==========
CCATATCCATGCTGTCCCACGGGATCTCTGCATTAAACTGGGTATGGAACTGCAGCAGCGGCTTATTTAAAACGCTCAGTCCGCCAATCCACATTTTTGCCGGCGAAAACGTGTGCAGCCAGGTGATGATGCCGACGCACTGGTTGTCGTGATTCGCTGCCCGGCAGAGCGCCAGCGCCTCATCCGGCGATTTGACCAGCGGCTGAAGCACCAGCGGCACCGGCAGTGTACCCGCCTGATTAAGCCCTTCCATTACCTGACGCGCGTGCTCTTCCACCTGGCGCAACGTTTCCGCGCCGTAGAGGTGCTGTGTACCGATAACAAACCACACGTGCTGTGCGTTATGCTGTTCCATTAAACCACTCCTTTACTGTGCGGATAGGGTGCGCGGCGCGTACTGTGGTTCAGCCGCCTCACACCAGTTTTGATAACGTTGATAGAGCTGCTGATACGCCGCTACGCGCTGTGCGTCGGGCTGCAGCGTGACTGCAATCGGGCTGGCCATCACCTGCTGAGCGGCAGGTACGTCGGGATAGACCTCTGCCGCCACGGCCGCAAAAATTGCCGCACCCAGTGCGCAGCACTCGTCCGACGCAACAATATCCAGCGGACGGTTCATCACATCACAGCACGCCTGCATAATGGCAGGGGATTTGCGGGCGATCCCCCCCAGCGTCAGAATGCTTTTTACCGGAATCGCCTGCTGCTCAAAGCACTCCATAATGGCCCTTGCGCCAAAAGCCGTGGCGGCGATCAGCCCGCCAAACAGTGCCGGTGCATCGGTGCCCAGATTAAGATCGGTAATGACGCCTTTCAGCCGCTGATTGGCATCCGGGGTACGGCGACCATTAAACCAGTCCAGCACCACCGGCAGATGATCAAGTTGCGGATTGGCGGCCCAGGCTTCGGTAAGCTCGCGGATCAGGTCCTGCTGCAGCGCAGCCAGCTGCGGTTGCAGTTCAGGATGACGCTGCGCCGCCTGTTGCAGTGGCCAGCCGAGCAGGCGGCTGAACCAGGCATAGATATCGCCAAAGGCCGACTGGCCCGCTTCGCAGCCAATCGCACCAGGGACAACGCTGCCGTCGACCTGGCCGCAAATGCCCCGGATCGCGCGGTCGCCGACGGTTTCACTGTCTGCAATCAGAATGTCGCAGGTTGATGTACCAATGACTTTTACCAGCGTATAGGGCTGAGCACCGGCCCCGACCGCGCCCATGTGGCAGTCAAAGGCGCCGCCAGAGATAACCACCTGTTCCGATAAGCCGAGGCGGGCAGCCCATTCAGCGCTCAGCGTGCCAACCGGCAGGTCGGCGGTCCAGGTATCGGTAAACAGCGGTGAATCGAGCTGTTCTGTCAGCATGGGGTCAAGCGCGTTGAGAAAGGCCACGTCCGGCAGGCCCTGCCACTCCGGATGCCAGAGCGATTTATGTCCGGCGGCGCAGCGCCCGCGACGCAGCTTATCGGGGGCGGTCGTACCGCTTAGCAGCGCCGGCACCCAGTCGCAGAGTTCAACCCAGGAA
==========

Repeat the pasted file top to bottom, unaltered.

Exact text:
CCATATCCATGCTGTCCCACGGGATCTCTGCATTAAACTGGGTATGGAACTGCAGCAGCGGCTTATTTAAAACGCTCAGTCCGCCAATCCACATTTTTGCCGGCGAAAACGTGTGCAGCCAGGTGATGATGCCGACGCACTGGTTGTCGTGATTCGCTGCCCGGCAGAGCGCCAGCGCCTCATCCGGCGATTTGACCAGCGGCTGAAGCACCAGCGGCACCGGCAGTGTACCCGCCTGATTAAGCCCTTCCATTACCTGACGCGCGTGCTCTTCCACCTGGCGCAACGTTTCCGCGCCGTAGAGGTGCTGTGTACCGATAACAAACCACACGTGCTGTGCGTTATGCTGTTCCATTAAACCACTCCTTTACTGTGCGGATAGGGTGCGCGGCGCGTACTGTGGTTCAGCCGCCTCACACCAGTTTTGATAACGTTGATAGAGCTGCTGATACGCCGCTACGCGCTGTGCGTCGGGCTGCAGCGTGACTGCAATCGGGCTGGCCATCACCTGCTGAGCGGCAGGTACGTCGGGATAGACCTCTGCCGCCACGGCCGCAAAAATTGCCGCACCCAGTGCGCAGCACTCGTCCGACGCAACAATATCCAGCGGACGGTTCATCACATCACAGCACGCCTGCATAATGGCAGGGGATTTGCGGGCGATCCCCCCCAGCGTCAGAATGCTTTTTACCGGAATCGCCTGCTGCTCAAAGCACTCCATAATGGCCCTTGCGCCAAAAGCCGTGGCGGCGATCAGCCCGCCAAACAGTGCCGGTGCATCGGTGCCCAGATTAAGATCGGTAATGACGCCTTTCAGCCGCTGATTGGCATCCGGGGTACGGCGACCATTAAACCAGTCCAGCACCACCGGCAGATGATCAAGTTGCGGATTGGCGGCCCAGGCTTCGGTAAGCTCGCGGATCAGGTCCTGCTGCAGCGCAGCCAGCTGCGGTTGCAGTTCAGGATGACGCTGCGCCGCCTGTTGCAGTGGCCAGCCGAGCAGGCGGCTGAACCAGGCATAGATATCGCCAAAGGCCGACTGGCCCGCTTCGCAGCCAATCGCACCAGGGACAACGCTGCCGTCGACCTGGCCGCAAATGCCCCGGATCGCGCGGTCGCCGACGGTTTCACTGTCTGCAATCAGAATGTCGCAGGTTGATGTACCAATGACTTTTACCAGCGTATAGGGCTGAGCACCGGCCCCGACCGCGCCCATGTGGCAGTCAAAGGCGCCGCCAGAGATAACCACCTGTTCCGATAAGCCGAGGCGGGCAGCCCATTCAGCGCTCAGCGTGCCAACCGGCAGGTCGGCGGTCCAGGTATCGGTAAACAGCGGTGAATCGAGCTGTTCTGTCAGCATGGGGTCAAGCGCGTTGAGAAAGGCCACGTCCGGCAGGCCCTGCCACTCCGGATGCCAGAGCGATTTATGTCCGGCGGCGCAGCGCCCGCGACGCAGCTTATCGGGGGCGGTCGTACCGCTTAGCAGCGCCGGCACCCAGTCGCAGAGTTCAACCCAGGAA